We concluded our 2009-2010 school year with a graduation ceremony at the preschool, July 16. Most of our eight graduates and their families attended the previous Sunday's service, at which we gave thanks for having the children in our preschool and prayed for their future starting with first grade in September. I was pleased to note on both Sunday and Friday that for the first time two of our graduates, Elias Montoya and Genesis Marquina were baptized at our mission.
The other six graduates were:
- Diego Sanchez
- Breitny Morales
- Suneisbeth Pacheco
- Eduar Cuevas
- Carla Peralta
- Anny Arteaga
We also were pleased and honored to have two important figures in our local community attend the graduation ceremony: Noel Marquina, father of Genesis and president of the Barrio Las Lomas community council; and Yelvis Selina, director of all the preschools in our sector. These two left early from graduation ceremonies at other preschools specifically to attend our graduation.
There is reason for us to feel optimistic at this point. The population of La Caramuca continues to grow and the existing first-grade classrooms will be filled to capacity this year. If we could raise the money to build additional classroom space, the next few years would be a good time for us to expand our program to include first grade students.
Honoring marriage and martyrdom
On July 25, 2010, Luz Maria and I marked the sixth anniversary of our wedding ceremony at La Fortaleza Lutheran Church in Maracay. Of course, we have two anniversaries, since we were married in a civil ceremony in La Caramuca November 29, 2003. In Venezuela, religious marriage ceremonies are not legally binding. You have to publicly sign the contract, along with witnesses, in front of a civil magistrate. Actually, first you have to apply for the marriage license and the date for the civil ceremony is set by the magistrate according to his (or her) convenience.It took us seven months from the date of the civil ceremony to arrange a church service asking God's blessing on our marriage. Because of the complications and expenses involved in a "proper" church wedding, many people will forgo it in favor of having their pastor come to the magistrate's office and say a prayer before the civil proceedings begin.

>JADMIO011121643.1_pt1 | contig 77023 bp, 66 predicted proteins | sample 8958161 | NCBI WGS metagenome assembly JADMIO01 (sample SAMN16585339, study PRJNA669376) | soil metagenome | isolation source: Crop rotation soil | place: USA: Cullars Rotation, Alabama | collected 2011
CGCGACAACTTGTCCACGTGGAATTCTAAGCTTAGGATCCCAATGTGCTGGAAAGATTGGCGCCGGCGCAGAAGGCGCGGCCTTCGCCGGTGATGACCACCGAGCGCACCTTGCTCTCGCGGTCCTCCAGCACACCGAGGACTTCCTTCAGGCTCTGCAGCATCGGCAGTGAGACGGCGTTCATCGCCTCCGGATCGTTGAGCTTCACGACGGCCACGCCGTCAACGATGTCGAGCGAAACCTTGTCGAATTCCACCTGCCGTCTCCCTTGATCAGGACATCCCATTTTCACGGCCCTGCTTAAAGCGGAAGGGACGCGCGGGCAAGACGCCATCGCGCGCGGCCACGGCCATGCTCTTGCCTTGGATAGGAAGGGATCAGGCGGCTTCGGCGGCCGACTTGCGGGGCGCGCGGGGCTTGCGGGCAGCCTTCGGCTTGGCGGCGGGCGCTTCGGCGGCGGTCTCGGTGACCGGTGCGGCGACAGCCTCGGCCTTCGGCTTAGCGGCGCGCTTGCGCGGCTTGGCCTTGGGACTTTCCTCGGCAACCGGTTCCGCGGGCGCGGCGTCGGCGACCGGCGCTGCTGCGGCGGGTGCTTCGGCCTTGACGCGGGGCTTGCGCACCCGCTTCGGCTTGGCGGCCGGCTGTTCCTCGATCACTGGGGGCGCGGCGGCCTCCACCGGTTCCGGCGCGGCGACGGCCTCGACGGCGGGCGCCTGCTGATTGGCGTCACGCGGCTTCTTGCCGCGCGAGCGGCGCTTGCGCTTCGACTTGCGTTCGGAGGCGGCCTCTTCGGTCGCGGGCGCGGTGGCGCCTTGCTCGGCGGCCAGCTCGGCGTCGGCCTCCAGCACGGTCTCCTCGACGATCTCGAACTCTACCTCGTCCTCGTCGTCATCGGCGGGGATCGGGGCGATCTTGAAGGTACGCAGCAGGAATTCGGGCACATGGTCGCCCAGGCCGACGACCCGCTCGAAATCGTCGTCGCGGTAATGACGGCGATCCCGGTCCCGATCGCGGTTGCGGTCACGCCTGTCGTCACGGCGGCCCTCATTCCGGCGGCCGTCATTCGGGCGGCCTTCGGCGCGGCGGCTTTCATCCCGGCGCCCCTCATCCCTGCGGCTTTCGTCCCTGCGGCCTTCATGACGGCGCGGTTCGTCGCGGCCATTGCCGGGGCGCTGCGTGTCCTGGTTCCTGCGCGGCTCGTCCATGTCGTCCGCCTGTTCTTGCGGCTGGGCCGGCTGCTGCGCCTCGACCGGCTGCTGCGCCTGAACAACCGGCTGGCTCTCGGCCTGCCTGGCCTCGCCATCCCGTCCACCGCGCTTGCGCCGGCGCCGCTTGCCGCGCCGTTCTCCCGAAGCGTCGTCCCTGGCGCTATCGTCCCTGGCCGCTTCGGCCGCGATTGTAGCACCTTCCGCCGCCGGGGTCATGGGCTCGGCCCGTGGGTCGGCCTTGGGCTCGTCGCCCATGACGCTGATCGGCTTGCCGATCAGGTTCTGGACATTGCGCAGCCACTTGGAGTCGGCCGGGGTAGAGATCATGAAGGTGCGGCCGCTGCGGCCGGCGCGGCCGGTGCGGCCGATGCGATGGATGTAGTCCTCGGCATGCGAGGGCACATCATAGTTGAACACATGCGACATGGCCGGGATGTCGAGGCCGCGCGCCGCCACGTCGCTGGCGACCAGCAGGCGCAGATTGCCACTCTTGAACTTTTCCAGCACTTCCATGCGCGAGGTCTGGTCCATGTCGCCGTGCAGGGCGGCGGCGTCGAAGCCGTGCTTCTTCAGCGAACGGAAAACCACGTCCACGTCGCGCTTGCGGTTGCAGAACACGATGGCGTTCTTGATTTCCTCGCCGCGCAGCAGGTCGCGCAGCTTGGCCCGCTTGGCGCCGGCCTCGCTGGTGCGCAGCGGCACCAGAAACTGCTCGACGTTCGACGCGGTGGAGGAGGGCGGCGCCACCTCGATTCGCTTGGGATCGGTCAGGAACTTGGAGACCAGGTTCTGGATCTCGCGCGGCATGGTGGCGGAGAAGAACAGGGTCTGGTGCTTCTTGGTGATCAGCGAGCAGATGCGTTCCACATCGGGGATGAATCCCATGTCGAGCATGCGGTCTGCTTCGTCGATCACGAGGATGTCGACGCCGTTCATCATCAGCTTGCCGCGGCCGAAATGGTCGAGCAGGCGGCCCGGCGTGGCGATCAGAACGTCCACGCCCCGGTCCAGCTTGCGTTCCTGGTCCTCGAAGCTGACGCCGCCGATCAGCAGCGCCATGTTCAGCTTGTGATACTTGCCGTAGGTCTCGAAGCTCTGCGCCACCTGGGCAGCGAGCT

On both our dates, Luz Maria and I always give thanks for the once-in-a-lifetime opportunity that we received to work in partnership toward the realization of a Lutheran mission in La Caramuca. There is no doubt that we have accomplished much more as a married couple than either of us could have on our own.
On the church calendar, July 25 is the day of the Apostle James the Elder. This is James, the son of Zebedee and brother of John, fellow apostle and evangelist, as distinguished from James, son of Alphaeus (or Clopas), another of the original 12 apostles, and James the Just, brother of Jesus and bishop of the church in Jerusalem after the death of James the Elder.
By the way, Venezuela's national capital is named after James the Elder. The city was founded July 25, 1567, and its full name is Santiago de Leon de Caracas (literally, "St. James of the Lion of Caracas"). The city seal incorporates the Cross of St. James and a lion,
|Image via Wikipedia|
James the Elder is the second Christian martyr mentioned by name in the New Testament, after the deacon Stephen, and one of the only two apostles whose deaths are recorded (the other being Judas Iscariot). According to post-apostolic Christian writings, his brother John was the only apostle to die of old age. The Scripture readings appointed in our lectionary for the Day of St. James reinforce the theme of sacrificing all for Christ and there are lessons to be learned by all Christians, these passages speak quite directly to those who have been called into the public ministry of the church.